Key Points about B-Cell Lymphoma
- B-cell lymphoma is the most common type of non-Hodgkin’s lymphoma (NHL), comprising 85 percent of the cases of NHL.
- Doctors use imaging tests, biopsy, blood tests and physical exams to diagnose this type of cancer.
- Treatment for B-cell lymphoma may include chemotherapy, targeted therapy, stem cell transplant, immunotherapy and/or radiation therapy.
B-cell lymphomas are a common type of non-Hodgkin’s lymphoma (NHL); B-cell lymphomas make up 85 percent of cases of NHL. B-cell lymphomas are a type of cancer that affects the lymphatic system, which is part of your immune system. This condition causes white blood cells called lymphocytes to grow out of control.
B-cell lymphoma causes
B-cell lymphoma is caused when the body produces excessive amounts of lymphocytes.
B-cell lymphoma risk factors
Factors that may increase your risk for developing B-cell lymphoma:
- Being exposed to certain chemicals, such as pesticides and insecticides
- Being older, especially over age 60
- Having certain infections, such as Epstein-Barr infection
- Having certain viruses, including human immunodeficiency virus (HIV)
- Having the bacteria Helicobacter pylori
- Taking certain medications that suppress your immune system
B-cell lymphoma symptoms
Signs and symptoms of B-cell lymphoma may include:
- Chest pain
- Difficulty breathing
- Night sweats
- Pain or swelling in the abdomen
- Persistent fatigue
- Swollen lymph nodes in the armpits, neck or groin
- Unintentional weight loss
B-cell lymphoma diagnosis
Your oncologist may use one or more of the following tests to diagnose this condition:
- Physical exam – your doctor will perform a complete physical exam, including asking questions about your health history, symptoms and related risk factors. Your doctor will check your lymph nodes for swelling.
- Blood tests – your doctor will send a sample of your blood to the laboratory for close analysis. The lab can analyze your blood sample to rule out any infections or another disease that could have similar symptoms.
- Bone marrow biopsy – in this test, your doctor removes a biopsy (small tissue sample) from your bone marrow (spongy material inside the bones). This sample is sent to the laboratory, where a specialist closely checks the biopsy for lymphoma cells.
- Imaging tests – your doctor may order imaging tests – such as X-ray, magnetic resonance imaging (MRI), computerized tomography (CT) scan or positron emission tomography (PET) scan – to look for lymphoma cells in your body.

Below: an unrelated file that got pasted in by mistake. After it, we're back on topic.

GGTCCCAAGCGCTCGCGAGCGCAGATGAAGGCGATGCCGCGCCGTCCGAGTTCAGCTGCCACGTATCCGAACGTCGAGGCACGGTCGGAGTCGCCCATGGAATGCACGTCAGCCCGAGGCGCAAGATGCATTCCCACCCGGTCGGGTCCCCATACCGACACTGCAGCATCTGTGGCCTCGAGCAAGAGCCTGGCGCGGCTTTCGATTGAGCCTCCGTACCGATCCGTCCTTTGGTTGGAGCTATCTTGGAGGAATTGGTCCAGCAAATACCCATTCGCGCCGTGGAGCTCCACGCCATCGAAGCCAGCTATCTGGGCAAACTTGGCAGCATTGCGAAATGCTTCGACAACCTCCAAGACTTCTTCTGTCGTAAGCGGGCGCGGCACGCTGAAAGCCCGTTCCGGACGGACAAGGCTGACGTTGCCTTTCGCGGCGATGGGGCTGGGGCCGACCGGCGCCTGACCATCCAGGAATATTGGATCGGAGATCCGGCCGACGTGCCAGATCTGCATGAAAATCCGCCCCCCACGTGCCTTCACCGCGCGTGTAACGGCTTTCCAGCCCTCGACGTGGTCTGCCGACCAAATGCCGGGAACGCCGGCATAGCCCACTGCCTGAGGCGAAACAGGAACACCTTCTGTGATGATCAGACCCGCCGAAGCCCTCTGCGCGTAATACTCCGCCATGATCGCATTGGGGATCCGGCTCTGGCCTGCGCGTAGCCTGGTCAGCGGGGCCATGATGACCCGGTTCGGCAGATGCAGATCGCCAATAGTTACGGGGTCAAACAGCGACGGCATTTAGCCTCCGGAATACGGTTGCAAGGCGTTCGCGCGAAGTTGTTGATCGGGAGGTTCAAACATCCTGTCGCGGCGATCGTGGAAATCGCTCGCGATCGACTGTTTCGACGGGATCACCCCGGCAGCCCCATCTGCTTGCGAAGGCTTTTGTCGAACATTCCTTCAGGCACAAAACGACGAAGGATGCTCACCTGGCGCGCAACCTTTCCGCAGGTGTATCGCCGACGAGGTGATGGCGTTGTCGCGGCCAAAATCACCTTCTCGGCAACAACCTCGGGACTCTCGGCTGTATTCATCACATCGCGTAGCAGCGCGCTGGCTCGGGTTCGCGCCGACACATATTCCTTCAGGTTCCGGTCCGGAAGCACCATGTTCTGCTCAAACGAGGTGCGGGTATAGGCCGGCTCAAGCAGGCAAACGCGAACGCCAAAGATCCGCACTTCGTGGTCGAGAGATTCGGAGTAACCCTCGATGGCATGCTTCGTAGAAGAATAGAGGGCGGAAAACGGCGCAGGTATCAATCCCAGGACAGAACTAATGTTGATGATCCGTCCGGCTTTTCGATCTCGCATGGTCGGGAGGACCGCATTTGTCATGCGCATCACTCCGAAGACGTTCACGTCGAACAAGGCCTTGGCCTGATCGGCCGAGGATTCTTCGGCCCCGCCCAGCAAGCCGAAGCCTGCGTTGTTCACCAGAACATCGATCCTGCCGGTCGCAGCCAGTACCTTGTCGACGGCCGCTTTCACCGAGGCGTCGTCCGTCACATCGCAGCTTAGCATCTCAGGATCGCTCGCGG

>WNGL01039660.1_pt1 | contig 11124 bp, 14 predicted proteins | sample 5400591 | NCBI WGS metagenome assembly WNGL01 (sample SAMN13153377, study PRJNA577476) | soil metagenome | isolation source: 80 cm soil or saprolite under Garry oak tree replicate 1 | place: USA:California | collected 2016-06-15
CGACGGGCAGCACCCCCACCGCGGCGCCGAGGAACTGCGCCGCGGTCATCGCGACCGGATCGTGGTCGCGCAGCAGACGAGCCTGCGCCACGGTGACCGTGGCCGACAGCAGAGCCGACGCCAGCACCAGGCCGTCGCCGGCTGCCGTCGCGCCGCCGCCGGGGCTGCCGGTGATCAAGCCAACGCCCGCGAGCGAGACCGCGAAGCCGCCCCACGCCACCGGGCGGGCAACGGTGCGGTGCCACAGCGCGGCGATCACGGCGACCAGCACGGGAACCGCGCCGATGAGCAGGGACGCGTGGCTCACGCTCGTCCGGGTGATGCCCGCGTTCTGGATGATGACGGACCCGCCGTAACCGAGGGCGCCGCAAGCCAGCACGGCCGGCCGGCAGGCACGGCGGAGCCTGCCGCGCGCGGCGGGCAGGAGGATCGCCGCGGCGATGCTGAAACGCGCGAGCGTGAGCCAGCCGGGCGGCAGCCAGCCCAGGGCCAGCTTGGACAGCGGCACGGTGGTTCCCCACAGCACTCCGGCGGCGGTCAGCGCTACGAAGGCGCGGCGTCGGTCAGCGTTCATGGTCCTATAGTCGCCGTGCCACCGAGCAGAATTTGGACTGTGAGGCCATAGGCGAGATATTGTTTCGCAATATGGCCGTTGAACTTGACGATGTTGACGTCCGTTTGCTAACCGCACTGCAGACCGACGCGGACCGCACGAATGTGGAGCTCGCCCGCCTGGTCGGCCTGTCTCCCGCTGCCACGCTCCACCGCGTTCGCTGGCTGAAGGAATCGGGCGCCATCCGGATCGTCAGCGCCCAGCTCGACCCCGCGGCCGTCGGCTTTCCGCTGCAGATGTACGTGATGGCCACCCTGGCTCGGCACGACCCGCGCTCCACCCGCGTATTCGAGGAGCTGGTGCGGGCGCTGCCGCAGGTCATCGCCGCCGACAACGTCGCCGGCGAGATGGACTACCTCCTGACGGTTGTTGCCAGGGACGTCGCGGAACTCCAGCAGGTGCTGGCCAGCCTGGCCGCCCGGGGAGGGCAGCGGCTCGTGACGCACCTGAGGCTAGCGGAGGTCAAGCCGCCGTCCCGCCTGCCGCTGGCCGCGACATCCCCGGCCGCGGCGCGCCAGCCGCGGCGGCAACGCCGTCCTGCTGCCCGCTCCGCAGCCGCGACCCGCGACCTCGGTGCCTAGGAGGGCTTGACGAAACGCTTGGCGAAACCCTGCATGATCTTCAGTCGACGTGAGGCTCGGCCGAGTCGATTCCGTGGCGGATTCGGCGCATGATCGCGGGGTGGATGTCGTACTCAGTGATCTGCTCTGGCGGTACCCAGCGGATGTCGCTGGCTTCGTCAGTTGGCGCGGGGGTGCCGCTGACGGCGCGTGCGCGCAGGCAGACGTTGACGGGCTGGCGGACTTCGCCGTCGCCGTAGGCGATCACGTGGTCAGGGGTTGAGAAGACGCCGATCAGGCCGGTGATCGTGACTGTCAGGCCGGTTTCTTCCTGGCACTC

- Lymph node biopsy – in this test, your doctor removes a biopsy (small tissue sample) from your lymph node. This sample is sent to the laboratory, where a specialist closely checks the biopsy for lymphoma cells.
- Urine tests – your doctor will send a sample of your urine to the laboratory for close analysis. The lab can analyze your urine sample to rule out any infections or another disease that could have similar symptoms.
B-cell lymphoma treatments
Depending on your personal health history, the extent of the cancer and other factors, your oncologist may recommend one or more of the following treatment options:
- Watchful waiting – if you are not experiencing any symptoms related to your B-cell lymphoma, you may not need to undergo treatment right away. In this case, you will see your specialist for regular visits and testing to monitor the condition.
- Bone marrow transplant – also known as a stem cell transplant, this treatment involves infusing your diseased bone marrow with healthy bone marrow. Doing so can help your body fight the cancer.
- Chemotherapy – during this treatment, medication is used to destroy cancerous cells. Chemotherapy can be taken via an oral (by mouth) pill or intravenously (through a vein).
- Immunotherapy – this treatment uses your body’s immune system to fight the cancerous cells.
- Radiation therapy – this treatment uses high-powered energy beams to destroy cancerous cells.
- Targeted therapy – specialized medications kill cancerous blood cells, and targeted therapy may help preserve more surrounding healthy tissue than other treatment options.
When should I seek care?
If you experience any of these symptoms, start by voicing your concerns and symptoms to your primary care provider. Your doctor may suggest seeing an oncologist for more specialized treatment.